Trinbago Knight Riders – 147/6 (16.4 Overs)
Won by four wickets
Overs 14 – 17
If one thought that a poor start in the first three will hurt Trinbago, Sunil Narine had other plans. After taking 2/19 with the ball, Narine contributed with a 27-ball half-century to help his side start with a win in CPL 2020.
There was no shortage of drama though. With 23 needed in the last three overs, Trinbago lost their skipper after Kieron Pollard bottom-edged a shot to long-on. Brandon King redeemed himself against Tahir to complete the catch. Darren Bravo released the pressure with a six over long-on.
The script repeated itself in the next over from Keemo Paul. Chasing a wide one, Tim Seifert mistimed the shot. This time at extra cover, King dived to his right to grab a one-handed screamer. Darren Bravo then hit a full and wide one three balls later over long-off to reduce the target to five of the late over.
Bravo half-brothers were at the crease in the last over to finish the chase. However, the junior Bravo lobbed a catch to cover with three runs needed. Marking a return to CPL, Dwayne Bravo completed the formalities with a four over mid-off.
It was a scratchy day for the players with wides, full tosses, drops and mistimed shots. This is understandable after a hiatus.
Looking back at the match from Guyana’s perspective, Trinbago played out 12 dot balls inside the first three overs. At the end they finished with 35 dot balls, same as that by Guyana. While bowling enough dots, Guyana bowlers conceded eleven wides as compared to five by Trinbago. Their skipper, Chris Green, was not effective with a remodelled action. They will look to build on the learnings from today.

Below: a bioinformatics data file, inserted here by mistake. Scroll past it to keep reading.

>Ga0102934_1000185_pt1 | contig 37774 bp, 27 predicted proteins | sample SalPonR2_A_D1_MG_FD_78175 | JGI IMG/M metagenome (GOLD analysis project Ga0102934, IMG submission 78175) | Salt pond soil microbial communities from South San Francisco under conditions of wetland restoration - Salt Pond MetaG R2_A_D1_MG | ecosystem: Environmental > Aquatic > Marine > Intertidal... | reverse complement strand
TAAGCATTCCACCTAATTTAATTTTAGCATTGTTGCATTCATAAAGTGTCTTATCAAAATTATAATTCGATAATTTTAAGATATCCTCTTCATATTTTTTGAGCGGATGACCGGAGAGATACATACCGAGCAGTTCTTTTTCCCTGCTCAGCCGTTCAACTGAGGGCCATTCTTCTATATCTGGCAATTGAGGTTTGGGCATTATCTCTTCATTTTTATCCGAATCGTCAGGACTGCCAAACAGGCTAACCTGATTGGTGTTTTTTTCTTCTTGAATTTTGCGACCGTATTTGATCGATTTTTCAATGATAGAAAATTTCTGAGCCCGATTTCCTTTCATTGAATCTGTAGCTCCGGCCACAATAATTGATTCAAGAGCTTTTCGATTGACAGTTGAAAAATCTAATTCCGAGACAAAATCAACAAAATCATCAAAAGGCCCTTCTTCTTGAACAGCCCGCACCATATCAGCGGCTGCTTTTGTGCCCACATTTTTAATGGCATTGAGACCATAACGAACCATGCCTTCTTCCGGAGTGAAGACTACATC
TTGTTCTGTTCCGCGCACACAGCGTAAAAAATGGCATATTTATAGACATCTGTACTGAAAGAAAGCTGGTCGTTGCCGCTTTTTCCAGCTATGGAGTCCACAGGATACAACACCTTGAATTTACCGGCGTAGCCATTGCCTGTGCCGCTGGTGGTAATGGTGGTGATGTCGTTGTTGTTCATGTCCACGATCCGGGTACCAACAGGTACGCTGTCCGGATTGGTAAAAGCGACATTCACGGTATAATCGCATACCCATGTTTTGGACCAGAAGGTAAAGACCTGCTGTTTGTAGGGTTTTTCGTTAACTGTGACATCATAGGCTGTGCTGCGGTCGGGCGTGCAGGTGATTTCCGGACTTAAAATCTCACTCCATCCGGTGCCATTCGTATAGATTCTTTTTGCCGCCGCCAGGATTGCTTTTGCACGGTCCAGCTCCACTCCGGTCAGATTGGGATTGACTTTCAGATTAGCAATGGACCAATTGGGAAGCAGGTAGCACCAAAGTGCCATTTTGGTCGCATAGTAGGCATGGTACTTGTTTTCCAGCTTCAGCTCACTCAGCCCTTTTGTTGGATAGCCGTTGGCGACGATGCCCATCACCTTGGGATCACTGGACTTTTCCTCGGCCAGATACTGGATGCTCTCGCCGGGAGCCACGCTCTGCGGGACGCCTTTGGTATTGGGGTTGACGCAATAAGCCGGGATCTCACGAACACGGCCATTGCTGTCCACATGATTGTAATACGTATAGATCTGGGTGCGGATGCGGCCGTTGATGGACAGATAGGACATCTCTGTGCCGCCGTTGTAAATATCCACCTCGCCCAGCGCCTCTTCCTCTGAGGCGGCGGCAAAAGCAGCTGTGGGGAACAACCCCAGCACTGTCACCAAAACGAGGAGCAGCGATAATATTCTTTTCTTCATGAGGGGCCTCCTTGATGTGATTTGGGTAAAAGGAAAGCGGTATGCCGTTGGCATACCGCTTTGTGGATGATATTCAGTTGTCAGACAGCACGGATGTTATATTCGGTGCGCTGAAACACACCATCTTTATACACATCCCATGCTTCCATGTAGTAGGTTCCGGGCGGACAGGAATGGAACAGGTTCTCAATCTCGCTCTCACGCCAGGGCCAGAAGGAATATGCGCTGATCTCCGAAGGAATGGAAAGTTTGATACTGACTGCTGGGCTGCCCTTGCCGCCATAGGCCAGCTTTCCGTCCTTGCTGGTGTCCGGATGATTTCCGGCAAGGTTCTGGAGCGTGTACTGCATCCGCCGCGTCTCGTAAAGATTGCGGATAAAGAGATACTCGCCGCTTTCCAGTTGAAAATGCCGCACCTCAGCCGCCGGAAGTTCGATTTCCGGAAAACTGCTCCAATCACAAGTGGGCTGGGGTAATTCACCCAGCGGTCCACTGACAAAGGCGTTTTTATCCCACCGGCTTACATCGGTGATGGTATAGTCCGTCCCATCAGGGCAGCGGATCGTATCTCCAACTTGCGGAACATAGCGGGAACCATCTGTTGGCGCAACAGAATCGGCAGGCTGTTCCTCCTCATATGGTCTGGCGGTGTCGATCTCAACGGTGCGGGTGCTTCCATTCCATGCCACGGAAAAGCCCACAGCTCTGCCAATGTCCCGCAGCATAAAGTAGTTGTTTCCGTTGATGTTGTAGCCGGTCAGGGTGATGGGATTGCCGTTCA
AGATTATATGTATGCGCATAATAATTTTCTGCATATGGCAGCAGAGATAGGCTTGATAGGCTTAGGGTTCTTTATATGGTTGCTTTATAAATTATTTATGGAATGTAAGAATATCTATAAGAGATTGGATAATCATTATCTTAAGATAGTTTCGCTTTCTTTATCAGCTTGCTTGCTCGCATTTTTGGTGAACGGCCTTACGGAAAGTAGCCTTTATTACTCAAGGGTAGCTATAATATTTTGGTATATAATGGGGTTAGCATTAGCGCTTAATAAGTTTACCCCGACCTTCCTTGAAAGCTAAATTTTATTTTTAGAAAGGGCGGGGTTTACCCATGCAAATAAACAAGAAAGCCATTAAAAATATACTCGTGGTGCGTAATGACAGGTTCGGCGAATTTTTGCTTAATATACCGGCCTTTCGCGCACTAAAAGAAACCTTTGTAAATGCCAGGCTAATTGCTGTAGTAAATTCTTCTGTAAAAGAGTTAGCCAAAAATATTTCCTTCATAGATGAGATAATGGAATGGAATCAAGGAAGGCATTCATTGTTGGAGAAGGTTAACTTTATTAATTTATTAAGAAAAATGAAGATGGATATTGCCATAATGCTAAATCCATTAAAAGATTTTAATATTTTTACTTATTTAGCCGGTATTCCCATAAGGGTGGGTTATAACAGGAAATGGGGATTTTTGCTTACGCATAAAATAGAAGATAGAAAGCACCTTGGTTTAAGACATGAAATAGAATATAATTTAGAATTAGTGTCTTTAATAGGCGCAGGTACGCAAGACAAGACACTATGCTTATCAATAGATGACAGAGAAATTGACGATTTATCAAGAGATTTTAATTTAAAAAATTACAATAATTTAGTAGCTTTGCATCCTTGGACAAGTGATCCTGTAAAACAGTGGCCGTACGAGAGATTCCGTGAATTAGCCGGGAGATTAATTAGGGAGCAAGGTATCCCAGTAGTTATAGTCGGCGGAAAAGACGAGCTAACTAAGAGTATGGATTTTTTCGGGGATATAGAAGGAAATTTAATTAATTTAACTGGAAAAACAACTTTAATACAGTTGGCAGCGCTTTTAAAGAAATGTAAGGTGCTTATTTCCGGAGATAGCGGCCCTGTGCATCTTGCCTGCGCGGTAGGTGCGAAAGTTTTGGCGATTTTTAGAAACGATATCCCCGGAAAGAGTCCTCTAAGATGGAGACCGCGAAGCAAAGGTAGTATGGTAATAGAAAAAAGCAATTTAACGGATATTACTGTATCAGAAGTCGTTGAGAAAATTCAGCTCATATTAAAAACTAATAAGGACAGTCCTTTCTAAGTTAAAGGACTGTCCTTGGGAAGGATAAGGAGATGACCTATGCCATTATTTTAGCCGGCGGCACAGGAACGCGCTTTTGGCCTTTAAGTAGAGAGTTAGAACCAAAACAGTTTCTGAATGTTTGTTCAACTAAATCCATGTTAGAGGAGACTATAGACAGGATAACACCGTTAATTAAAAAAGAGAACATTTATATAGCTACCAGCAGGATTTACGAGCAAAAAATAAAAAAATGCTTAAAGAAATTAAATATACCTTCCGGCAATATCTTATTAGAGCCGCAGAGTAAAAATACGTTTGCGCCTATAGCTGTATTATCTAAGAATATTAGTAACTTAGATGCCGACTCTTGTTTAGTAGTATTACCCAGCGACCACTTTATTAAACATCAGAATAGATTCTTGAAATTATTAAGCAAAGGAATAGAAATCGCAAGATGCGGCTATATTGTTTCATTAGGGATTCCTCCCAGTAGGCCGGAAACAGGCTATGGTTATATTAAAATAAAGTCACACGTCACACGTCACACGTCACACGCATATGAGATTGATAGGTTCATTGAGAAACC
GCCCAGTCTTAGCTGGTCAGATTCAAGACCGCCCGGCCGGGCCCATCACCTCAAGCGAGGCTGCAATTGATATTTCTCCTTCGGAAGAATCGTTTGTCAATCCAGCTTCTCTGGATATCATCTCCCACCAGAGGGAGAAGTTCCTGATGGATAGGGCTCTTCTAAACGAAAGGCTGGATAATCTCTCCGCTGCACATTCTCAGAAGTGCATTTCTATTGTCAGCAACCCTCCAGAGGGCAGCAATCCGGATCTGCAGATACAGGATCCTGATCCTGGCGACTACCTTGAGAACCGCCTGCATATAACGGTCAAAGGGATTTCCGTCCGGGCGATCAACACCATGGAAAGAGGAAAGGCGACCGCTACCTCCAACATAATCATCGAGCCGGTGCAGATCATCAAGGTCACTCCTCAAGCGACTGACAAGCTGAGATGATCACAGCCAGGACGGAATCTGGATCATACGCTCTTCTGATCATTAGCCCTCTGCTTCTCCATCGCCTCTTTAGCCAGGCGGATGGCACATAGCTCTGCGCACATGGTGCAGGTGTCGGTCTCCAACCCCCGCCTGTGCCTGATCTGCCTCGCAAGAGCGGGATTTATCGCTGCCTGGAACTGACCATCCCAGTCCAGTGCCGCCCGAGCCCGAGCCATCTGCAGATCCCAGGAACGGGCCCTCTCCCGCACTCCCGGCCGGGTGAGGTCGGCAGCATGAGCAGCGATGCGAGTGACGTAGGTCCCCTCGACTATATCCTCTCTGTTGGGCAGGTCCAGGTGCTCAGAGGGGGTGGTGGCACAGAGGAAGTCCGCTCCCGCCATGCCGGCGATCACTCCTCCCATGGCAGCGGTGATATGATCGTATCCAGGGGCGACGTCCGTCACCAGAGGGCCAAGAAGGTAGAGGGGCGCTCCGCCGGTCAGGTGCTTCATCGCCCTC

The batting prowess of Sunil Narine is one of the best discoveries of T20 cricket. Teams have nothing to lose and everything to gain with a batsman like him at the top of the order.
After a poor start in the powerplay the tide turned in the favour of Trinbago. First, it was Colin Munro who scored a quick 17 off seven balls before fending a rising ball to mid-wicket. Though it was a short stay but Munro helped the Knight Riders gain the momentum. In the company of Narine, he added 28 runs after the two overs of the powerplay.
After Munro’s dismissal, Narine took it upon himself to hit boundaries. Tahir was the most economical bowler in the middle-overs in the last season. In this match, Narine welcomed him with a 17-run over, hitting him for a boundary and a six.
He followed it up with two sixes off Romario Shephard in the next over. In an attempt to continue the striking, Narine mistimed a shot in Tahir’s next over but survived after Brandon King dropped the catch at long-off. Two balls later, a slog sweep brought about his demise. But, it was not before he added 40 in 20 balls after the powerplay.
If one thought Guyana did not start well, Trinbago pushed them off the podium. For Guyana, three different bowlers bowled the first three overs. Being out of touch, Lendl Simmons kept slogging with no rewards. The Trinbago openers had 12 dot balls after the first three overs.